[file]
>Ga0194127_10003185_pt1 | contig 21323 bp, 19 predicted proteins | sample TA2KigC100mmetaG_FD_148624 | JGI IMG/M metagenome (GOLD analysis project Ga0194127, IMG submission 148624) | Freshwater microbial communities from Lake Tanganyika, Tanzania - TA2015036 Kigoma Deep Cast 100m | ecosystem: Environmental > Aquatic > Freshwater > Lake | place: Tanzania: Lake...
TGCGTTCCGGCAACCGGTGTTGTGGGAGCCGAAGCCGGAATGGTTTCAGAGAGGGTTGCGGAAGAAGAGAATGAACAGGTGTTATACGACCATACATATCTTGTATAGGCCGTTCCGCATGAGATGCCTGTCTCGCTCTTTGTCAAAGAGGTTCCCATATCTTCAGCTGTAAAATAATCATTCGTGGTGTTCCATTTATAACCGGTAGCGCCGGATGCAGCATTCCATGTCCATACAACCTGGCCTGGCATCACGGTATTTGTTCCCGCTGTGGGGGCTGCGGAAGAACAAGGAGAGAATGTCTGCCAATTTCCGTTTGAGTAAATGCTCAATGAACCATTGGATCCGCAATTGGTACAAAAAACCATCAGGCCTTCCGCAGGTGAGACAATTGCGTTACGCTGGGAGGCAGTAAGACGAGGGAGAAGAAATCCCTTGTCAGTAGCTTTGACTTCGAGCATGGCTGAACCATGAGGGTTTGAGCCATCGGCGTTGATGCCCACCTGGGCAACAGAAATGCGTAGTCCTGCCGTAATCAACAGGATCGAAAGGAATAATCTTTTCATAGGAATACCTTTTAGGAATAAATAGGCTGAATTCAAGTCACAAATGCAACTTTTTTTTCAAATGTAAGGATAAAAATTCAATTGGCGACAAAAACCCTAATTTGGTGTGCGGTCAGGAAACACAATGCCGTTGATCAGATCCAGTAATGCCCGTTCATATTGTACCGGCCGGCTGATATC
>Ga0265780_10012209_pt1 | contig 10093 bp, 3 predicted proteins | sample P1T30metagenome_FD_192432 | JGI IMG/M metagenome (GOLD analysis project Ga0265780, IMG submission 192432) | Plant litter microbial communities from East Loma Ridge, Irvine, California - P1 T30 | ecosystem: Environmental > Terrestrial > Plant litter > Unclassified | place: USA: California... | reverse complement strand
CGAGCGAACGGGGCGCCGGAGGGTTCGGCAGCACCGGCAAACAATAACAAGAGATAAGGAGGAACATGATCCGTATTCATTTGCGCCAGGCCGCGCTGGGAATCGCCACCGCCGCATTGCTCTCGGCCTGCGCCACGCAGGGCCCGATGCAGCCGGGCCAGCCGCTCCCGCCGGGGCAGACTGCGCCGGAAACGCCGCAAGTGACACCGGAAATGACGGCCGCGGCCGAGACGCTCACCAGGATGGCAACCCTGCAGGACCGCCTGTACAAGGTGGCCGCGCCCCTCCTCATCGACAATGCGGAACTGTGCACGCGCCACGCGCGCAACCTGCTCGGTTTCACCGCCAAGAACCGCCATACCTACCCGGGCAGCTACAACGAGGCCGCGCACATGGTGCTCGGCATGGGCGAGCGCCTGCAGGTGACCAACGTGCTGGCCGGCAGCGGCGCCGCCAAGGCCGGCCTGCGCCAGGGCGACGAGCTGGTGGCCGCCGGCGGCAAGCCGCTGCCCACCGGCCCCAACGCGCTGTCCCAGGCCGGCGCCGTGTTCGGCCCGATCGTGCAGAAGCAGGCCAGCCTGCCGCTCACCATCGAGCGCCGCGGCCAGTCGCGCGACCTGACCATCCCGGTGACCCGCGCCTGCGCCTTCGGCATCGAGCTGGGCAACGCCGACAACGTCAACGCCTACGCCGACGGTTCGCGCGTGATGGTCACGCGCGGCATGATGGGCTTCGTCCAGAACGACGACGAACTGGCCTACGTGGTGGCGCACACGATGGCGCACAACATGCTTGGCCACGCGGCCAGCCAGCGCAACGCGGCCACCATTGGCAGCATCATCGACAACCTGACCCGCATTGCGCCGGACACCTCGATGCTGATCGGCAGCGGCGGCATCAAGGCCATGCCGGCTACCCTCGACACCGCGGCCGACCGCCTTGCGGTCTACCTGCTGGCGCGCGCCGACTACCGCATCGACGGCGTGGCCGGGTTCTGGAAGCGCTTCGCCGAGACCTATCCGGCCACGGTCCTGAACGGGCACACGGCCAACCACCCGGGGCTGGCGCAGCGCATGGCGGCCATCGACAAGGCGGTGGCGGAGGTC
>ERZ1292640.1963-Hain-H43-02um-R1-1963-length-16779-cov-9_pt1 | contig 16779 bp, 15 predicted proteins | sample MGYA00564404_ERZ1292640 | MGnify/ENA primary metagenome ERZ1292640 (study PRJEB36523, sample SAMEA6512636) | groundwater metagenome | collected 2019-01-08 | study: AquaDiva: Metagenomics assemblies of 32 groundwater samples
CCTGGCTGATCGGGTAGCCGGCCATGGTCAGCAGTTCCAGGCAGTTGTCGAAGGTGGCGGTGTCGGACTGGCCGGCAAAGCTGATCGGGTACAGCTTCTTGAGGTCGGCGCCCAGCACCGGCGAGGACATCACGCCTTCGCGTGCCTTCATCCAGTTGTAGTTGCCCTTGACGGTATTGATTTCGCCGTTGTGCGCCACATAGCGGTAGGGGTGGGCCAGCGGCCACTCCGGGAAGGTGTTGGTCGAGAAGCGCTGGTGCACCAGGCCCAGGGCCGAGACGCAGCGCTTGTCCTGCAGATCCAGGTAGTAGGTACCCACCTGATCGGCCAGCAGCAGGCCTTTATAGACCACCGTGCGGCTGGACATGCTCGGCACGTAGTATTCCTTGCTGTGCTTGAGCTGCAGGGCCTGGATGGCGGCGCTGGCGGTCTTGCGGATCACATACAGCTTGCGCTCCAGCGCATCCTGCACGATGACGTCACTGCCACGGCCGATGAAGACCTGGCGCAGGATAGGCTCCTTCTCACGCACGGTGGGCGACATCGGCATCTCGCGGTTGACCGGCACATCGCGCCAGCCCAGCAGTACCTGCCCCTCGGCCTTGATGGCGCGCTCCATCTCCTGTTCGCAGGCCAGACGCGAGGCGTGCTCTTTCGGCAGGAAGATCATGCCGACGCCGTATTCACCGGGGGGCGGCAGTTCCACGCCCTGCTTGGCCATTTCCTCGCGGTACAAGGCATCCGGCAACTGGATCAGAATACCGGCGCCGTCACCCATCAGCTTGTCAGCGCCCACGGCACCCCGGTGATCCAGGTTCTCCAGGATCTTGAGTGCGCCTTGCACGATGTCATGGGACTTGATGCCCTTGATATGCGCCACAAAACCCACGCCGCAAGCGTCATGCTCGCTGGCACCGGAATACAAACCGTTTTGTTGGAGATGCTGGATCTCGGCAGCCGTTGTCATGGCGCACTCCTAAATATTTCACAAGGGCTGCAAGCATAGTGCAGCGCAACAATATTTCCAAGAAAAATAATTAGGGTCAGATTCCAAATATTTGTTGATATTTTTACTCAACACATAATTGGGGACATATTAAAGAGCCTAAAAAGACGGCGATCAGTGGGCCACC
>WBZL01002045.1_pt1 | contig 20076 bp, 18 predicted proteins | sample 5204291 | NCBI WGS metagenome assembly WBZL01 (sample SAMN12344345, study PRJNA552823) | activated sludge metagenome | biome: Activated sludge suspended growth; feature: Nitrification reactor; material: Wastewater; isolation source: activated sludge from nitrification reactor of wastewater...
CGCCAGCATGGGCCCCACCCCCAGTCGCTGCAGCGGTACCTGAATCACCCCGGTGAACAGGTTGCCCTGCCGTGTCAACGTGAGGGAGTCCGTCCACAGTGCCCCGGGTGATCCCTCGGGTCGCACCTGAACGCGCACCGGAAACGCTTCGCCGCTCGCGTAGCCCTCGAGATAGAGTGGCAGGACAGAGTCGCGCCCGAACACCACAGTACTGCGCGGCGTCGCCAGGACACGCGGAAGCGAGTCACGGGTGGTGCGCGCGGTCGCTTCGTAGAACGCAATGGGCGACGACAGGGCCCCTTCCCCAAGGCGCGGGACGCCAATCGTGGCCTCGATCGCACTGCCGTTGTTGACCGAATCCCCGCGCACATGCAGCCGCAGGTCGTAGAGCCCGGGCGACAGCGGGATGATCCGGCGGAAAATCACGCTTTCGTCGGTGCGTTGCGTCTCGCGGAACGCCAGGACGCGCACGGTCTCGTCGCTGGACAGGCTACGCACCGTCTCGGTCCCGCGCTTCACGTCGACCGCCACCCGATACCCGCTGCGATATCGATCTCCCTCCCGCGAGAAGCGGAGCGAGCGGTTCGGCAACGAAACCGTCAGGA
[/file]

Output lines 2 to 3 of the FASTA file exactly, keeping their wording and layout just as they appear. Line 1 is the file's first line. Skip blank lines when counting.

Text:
TGCGTTCCGGCAACCGGTGTTGTGGGAGCCGAAGCCGGAATGGTTTCAGAGAGGGTTGCGGAAGAAGAGAATGAACAGGTGTTATACGACCATACATATCTTGTATAGGCCGTTCCGCATGAGATGCCTGTCTCGCTCTTTGTCAAAGAGGTTCCCATATCTTCAGCTGTAAAATAATCATTCGTGGTGTTCCATTTATAACCGGTAGCGCCGGATGCAGCATTCCATGTCCATACAACCTGGCCTGGCATCACGGTATTTGTTCCCGCTGTGGGGGCTGCGGAAGAACAAGGAGAGAATGTCTGCCAATTTCCGTTTGAGTAAATGCTCAATGAACCATTGGATCCGCAATTGGTACAAAAAACCATCAGGCCTTCCGCAGGTGAGACAATTGCGTTACGCTGGGAGGCAGTAAGACGAGGGAGAAGAAATCCCTTGTCAGTAGCTTTGACTTCGAGCATGGCTGAACCATGAGGGTTTGAGCCATCGGCGTTGATGCCCACCTGGGCAACAGAAATGCGTAGTCCTGCCGTAATCAACAGGATCGAAAGGAATAATCTTTTCATAGGAATACCTTTTAGGAATAAATAGGCTGAATTCAAGTCACAAATGCAACTTTTTTTTCAAATGTAAGGATAAAAATTCAATTGGCGACAAAAACCCTAATTTGGTGTGCGGTCAGGAAACACAATGCCGTTGATCAGATCCAGTAATGCCCGTTCATATTGTACCGGCCGGCTGATATC
>Ga0265780_10012209_pt1 | contig 10093 bp, 3 predicted proteins | sample P1T30metagenome_FD_192432 | JGI IMG/M metagenome (GOLD analysis project Ga0265780, IMG submission 192432) | Plant litter microbial communities from East Loma Ridge, Irvine, California - P1 T30 | ecosystem: Environmental > Terrestrial > Plant litter > Unclassified | place: USA: California... | reverse complement strand